30 Eerie Mormon Beliefs You Won't Believe Exist

 Welcome to our slideshow gallery exploring the unique customs and beliefs of the Mormon people. The customs and practices observed by Mormons can be interesting and sometimes puzzling to those unfamiliar with their faith.

As you continue reading, we'll learn about some of the beliefs that may seem unusual or even scary to outsiders and shed light on their significance. From belief in the planet Kolob to abstinence from caffeine and the practice of posthumous baptism, we'll learn about these interesting aspects of Mormonism. Let's dive in!

Mormon temple garments, officially known as "temple robes" or "holy priesthood robes", are worn by adult members of the Mormon Church after their participation in a ritual called "temple endowment". This ceremony typically occurs when individuals begin missionary service or get married.

Once initiated, followers are expected to wear temple garb at all times, except during activities such as sports. Made of primarily white material, these garments resemble T-shirts and shorts and are emblazoned with sacred symbols important to the Mormon faith. Mormons obtain these clothes through church-owned stores or the official LDS website. According to Mormon Church officials:

Mormons, also known as members of The Church of Jesus Christ of Latter-day Saints, follow a religious guideline called the Word of Wisdom, which provides guidance on healthy living. One aspect of this guideline advises Mormons to abstain from consuming coffee and other caffeinated beverages. From their perspective, this advice is considered a divine instruction from God. It's not entirely clear how caffeine affects your morality or spiritual well-being, but it's different for everyone.

The teachings of The Church of Jesus Christ of Latter-day Saints emphasize modest clothing, especially for women. Modesty in clothing is seen as a way to honor God, show respect for oneself and others, and maintain focus on spiritual values. This generally includes wearing clothing that covers the shoulders, avoiding revealing or tight-fitting attire, and keeping the legs covered to an appropriate length.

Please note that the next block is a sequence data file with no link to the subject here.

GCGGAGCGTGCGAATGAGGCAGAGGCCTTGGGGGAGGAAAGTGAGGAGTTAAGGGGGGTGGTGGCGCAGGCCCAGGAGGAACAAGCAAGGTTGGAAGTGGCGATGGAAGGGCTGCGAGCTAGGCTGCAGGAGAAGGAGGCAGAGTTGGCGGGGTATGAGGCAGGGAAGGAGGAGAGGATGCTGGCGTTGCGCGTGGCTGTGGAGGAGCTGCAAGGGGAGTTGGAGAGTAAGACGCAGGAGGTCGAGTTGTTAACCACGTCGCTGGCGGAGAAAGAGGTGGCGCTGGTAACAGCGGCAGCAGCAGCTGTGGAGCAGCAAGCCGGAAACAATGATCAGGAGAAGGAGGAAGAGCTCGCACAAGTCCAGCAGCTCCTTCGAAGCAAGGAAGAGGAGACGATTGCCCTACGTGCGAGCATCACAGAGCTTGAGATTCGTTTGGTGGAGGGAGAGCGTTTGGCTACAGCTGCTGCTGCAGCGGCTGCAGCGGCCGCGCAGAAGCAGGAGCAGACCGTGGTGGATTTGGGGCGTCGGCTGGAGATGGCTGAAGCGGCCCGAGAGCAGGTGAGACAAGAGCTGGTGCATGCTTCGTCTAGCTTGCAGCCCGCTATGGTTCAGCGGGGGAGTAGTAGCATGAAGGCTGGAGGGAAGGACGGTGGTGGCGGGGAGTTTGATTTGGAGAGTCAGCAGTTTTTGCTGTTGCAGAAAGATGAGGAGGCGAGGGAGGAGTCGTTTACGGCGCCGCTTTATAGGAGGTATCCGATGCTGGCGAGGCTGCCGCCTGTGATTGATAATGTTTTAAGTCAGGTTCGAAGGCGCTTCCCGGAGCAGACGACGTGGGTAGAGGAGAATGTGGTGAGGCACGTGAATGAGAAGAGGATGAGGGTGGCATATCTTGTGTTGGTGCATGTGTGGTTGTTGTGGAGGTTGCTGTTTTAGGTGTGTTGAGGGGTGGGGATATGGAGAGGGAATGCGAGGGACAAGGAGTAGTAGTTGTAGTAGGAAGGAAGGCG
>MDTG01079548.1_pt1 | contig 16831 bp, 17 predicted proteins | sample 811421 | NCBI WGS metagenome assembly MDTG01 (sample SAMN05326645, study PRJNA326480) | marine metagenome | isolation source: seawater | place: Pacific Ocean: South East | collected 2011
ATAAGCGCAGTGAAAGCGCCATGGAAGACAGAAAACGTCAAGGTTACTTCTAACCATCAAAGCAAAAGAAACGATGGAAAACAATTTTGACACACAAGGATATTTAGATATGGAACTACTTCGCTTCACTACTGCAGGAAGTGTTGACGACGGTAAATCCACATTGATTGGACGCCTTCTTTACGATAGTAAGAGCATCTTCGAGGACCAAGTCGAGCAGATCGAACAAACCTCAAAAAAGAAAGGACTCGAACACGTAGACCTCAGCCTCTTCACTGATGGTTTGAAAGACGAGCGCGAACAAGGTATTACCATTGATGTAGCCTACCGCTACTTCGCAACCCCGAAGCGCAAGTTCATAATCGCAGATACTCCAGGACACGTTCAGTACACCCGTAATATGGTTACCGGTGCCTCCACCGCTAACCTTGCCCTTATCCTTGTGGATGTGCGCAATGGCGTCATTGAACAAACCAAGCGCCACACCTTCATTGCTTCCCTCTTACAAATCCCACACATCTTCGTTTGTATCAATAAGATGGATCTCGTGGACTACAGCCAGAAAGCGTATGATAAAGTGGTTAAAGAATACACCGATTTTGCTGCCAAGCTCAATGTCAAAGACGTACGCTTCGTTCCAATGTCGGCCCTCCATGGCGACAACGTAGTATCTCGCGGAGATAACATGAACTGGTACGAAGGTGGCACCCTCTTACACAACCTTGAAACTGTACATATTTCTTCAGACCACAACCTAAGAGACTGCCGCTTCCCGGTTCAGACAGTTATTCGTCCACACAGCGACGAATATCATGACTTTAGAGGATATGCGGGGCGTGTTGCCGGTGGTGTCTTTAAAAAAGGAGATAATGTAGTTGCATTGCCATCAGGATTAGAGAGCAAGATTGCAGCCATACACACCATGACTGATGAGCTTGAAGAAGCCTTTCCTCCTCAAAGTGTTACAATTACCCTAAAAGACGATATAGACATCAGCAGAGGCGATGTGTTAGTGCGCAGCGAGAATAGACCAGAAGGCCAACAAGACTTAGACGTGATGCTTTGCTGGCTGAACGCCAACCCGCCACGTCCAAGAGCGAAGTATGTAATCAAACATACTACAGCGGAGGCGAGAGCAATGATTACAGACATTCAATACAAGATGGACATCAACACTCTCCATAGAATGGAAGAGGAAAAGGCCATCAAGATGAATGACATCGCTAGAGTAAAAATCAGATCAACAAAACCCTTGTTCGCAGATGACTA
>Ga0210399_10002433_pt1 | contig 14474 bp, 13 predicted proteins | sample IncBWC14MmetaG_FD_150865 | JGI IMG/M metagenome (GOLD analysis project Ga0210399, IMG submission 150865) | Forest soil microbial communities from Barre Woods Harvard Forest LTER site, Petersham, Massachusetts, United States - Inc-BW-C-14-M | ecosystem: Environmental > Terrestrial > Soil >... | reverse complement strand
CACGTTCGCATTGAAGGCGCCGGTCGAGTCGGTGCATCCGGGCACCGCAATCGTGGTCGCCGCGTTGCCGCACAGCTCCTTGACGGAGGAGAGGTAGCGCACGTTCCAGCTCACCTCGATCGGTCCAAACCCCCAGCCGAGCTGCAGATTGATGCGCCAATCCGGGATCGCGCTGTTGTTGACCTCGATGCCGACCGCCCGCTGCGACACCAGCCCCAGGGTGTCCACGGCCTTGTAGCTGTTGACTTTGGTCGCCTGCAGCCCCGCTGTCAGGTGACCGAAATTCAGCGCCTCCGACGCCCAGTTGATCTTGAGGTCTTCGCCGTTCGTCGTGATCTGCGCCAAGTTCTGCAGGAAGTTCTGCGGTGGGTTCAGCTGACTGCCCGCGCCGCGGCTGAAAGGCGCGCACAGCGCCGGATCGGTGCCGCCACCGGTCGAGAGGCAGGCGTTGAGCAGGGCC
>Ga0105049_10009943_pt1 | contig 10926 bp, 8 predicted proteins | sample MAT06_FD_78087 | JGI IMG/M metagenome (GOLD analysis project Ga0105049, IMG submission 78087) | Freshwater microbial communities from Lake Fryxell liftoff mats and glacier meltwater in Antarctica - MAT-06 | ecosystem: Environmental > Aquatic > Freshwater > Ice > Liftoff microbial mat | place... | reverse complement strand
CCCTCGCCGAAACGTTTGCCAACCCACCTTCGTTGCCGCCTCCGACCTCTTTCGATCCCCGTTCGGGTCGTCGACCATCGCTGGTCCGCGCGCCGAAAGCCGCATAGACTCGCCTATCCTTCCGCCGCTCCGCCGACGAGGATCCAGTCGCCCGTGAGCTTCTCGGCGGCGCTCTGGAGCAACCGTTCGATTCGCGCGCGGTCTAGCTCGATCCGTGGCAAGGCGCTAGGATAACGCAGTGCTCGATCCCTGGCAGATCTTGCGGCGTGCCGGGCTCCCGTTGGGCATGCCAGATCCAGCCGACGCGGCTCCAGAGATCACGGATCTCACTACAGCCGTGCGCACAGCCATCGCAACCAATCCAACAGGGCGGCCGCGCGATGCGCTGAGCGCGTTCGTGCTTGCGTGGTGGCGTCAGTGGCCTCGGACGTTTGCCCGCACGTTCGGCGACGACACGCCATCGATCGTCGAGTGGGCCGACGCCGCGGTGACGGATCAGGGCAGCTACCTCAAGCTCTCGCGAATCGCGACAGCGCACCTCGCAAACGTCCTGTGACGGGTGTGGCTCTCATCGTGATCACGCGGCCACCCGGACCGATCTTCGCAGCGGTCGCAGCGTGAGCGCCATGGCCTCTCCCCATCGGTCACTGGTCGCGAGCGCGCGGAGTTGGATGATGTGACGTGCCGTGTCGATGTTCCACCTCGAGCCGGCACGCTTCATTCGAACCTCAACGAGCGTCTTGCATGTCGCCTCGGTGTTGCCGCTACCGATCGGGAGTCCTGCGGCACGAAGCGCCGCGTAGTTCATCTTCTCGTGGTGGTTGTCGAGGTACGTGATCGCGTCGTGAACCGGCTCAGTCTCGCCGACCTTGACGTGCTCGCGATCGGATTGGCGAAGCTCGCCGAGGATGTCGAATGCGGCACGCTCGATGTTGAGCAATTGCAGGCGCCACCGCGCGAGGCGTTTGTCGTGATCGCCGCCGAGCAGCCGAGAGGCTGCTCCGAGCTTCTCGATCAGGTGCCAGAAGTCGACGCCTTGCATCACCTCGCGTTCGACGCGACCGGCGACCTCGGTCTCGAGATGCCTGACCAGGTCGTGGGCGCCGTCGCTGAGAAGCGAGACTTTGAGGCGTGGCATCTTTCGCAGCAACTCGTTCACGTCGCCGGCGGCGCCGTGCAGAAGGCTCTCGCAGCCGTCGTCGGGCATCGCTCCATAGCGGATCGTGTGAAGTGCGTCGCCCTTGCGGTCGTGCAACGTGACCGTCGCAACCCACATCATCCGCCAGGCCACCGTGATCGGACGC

While proponents argue that these standards promote spiritual values and self-respect, critics argue that they perpetuate gender inequality by placing the burden on women to control men's thoughts and desires.

In the Mormon belief system, there are three degrees of glory, or kingdoms of glory if you will, which serve as the eternal abodes for most individuals after resurrection from the spiritual world. The LDS Church, the largest denomination within the Latter Day Saint movement, holds the belief that the Apostle Paul briefly mentioned these degrees of glorification in his writings, specifically 1 Corinthians 15:40–42 and 2 Corinthians 12: In 2.

Church founder Joseph Smith further expanded Paul's description based on a vision he received in 1832, which is recorded in Doctrine and Covenants (D&C) section 76. According to this view, all persons will experience the resurrection and, during the final judgment, will be assigned to one of three levels of glory: the celestial, terrestrial, and telestial kingdoms.

In the LDS Church, the concept of chastity extends only to abstinence from sexual activity. It involves maintaining moral cleanliness in one's thoughts, words and actions. Furthermore, sexual relations are considered acceptable only within the context of a marital relationship between husband and wife. The church emphasizes to its members that having sex before marriage is discouraged for both men and women.

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